Zinc is an antioxidant mineral that benefits your immune system. It helps your cells divide properly and assists with the growth and development of infants, children and teens. The Institute of Medicine recommends that men get 11 milligrams of zinc per day and that women get 8 milligrams daily. Taking in an adequate amount of this mineral may help you prevent and treat viral infections and shorten the duration of illness.
An adequate dietary intake of zinc helps keep your skin and mucus membranes healthy, according to the National Institutes of Health. People who have leg ulcers and other types of wounds tend to be low in this mineral, prompting doctors to prescribe zinc supplements to them, but it is unclear whether oral zinc supplementation helps repair wounds in people who are not zinc deficient. As a topical treatment, zinc is beneficial, according to researchers who published a review paper in "Wound Repair and Regeneration" in 2008. They reported that zinc's antioxidant properties help prevent bacteria from entering wounds, speeding healing time. Topical administration of zinc, they said, reduces infections and is useful in healing surgical wounds.
Shortening Cold Duration
Some over-the-counter cold medications and throat lozenges contain zinc, claiming that the mineral may lessen the severity of symptoms. Taking high doses of zinc benefits people with the common cold, according to Harri Hemila, a Finnish researcher who published a study in the "Open Respiratory Medical Journal" in 2011. Hemila conducted 13 trials in which he gave zinc to people who had colds. He found that those who took 75 milligrams or more per day experienced significantly shorter cold durations than people who took lower doses of zinc.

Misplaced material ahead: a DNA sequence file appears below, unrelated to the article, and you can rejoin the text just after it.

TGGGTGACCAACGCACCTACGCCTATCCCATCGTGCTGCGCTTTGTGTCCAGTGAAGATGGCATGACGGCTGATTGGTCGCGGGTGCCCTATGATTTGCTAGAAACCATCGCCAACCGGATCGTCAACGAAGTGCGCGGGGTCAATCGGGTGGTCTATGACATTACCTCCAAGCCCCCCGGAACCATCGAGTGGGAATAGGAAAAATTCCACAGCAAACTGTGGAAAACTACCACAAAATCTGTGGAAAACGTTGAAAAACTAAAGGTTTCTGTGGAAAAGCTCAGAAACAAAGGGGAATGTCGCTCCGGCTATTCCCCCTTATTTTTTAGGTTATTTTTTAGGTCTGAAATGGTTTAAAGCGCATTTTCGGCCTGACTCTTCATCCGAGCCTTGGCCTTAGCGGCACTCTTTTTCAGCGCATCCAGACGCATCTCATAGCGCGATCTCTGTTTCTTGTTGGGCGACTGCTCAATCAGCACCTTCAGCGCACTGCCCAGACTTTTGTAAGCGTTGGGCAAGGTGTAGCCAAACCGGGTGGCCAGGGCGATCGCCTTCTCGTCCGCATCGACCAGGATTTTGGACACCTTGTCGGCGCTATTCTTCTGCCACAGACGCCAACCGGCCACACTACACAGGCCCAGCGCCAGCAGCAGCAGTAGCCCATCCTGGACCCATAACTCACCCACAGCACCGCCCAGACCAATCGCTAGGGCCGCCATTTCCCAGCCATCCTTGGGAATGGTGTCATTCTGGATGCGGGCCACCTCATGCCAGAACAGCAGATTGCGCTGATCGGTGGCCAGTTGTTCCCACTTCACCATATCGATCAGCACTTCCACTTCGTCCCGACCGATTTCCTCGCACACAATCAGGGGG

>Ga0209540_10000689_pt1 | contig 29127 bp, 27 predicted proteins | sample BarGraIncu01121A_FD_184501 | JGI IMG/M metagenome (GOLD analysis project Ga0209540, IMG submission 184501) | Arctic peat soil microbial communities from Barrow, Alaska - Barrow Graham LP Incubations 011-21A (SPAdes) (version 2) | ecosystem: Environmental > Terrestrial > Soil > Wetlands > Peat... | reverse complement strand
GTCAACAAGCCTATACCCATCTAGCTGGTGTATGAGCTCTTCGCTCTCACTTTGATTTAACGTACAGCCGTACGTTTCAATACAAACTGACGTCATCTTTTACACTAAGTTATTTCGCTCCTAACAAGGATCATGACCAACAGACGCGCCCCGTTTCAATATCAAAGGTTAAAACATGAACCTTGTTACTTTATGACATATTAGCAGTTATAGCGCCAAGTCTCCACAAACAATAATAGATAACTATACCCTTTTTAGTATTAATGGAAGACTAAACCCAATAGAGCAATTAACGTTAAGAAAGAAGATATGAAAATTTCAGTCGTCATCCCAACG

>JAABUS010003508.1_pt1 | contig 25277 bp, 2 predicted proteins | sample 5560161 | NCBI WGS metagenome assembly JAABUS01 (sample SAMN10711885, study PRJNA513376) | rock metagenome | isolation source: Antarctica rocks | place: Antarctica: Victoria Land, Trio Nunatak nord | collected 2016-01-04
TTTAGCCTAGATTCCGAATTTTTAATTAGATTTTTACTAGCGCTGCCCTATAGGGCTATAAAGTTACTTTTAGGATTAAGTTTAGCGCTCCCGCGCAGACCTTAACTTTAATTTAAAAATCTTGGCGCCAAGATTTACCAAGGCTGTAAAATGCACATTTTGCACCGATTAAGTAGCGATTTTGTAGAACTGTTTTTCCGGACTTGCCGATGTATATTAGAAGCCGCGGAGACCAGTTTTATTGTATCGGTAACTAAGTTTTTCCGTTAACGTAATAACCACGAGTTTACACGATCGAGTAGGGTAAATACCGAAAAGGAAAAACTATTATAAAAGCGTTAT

Zinc helps a child's body resist viral infections and shortens the severity and duration of diarrhea, according to authors of a 2008 "Current Opinion in Clinical Nutrition and Metabolic Care" review paper. Children with diarrheal diseases have benefited from taking 20-milligram doses of zinc sulfate, gluconate or acetate for 10 to 14 days. Infants have benefited from daily 10-milligram doses to treat diarrhea. Because antibiotic resistance is on the rise, the researchers concluded that oral zinc supplementation is an affordable, practical treatment for diarrhea in children and adults.
Taking a large amount of zinc for a prolonged period can cause zinc toxicity, a condition that may increase your LDL cholesterol and impair your senses of taste and smell. It may cause cardiovascular problems, according to researchers from a study published in "International Journal of Environmental Research and Public Health" in 2008. Overdosing on zinc may also cause a copper deficiency, inhibiting your nerve function and cellular energy production. Adults should not take more than 40 milligrams of zinc per day and children can tolerate even less, so do not treat a cold or illness with large doses of zinc without your health care provider's advice.
- Open Respiratory Medical Journal: Zinc Lozenges May Shorten the Duration of Colds: A Systematic Review
- U.S. Army Research Institute of Environmental Medicine: Zinc: an Essential Trace Element With Potential Benefits to Soldiers
- Current Opinion in Clinical Nutrition and Metabolic Care: Zinc and Diarrheal Disease -- Current Status and Future Perspectives
- International Journal of Environmental Research and Public Health: The Essential Toxin: Impact of Zinc on Human Health
- Institute of Medicine: Dietary Reference Intakes -- Tolerable Upper Intake Levels
- Institute of Medicine: Dietary Reference Intakes -- Vitamins and Minerals
- National Institutes of Health: Zinc
- Wound Repair and Regeneration: Zinc in Wound Healing -- Theoretical, Experimental, and Clinical Aspects
Maia Appleby is a NASM-certified personal trainer with more than 15 years of experience in the fitness industry. Her articles have been published in a wide variety of print magazines and online publications, including the Gale Encyclopedia of Nursing and Allied Health, New Moon Network and Bodybuilding.com.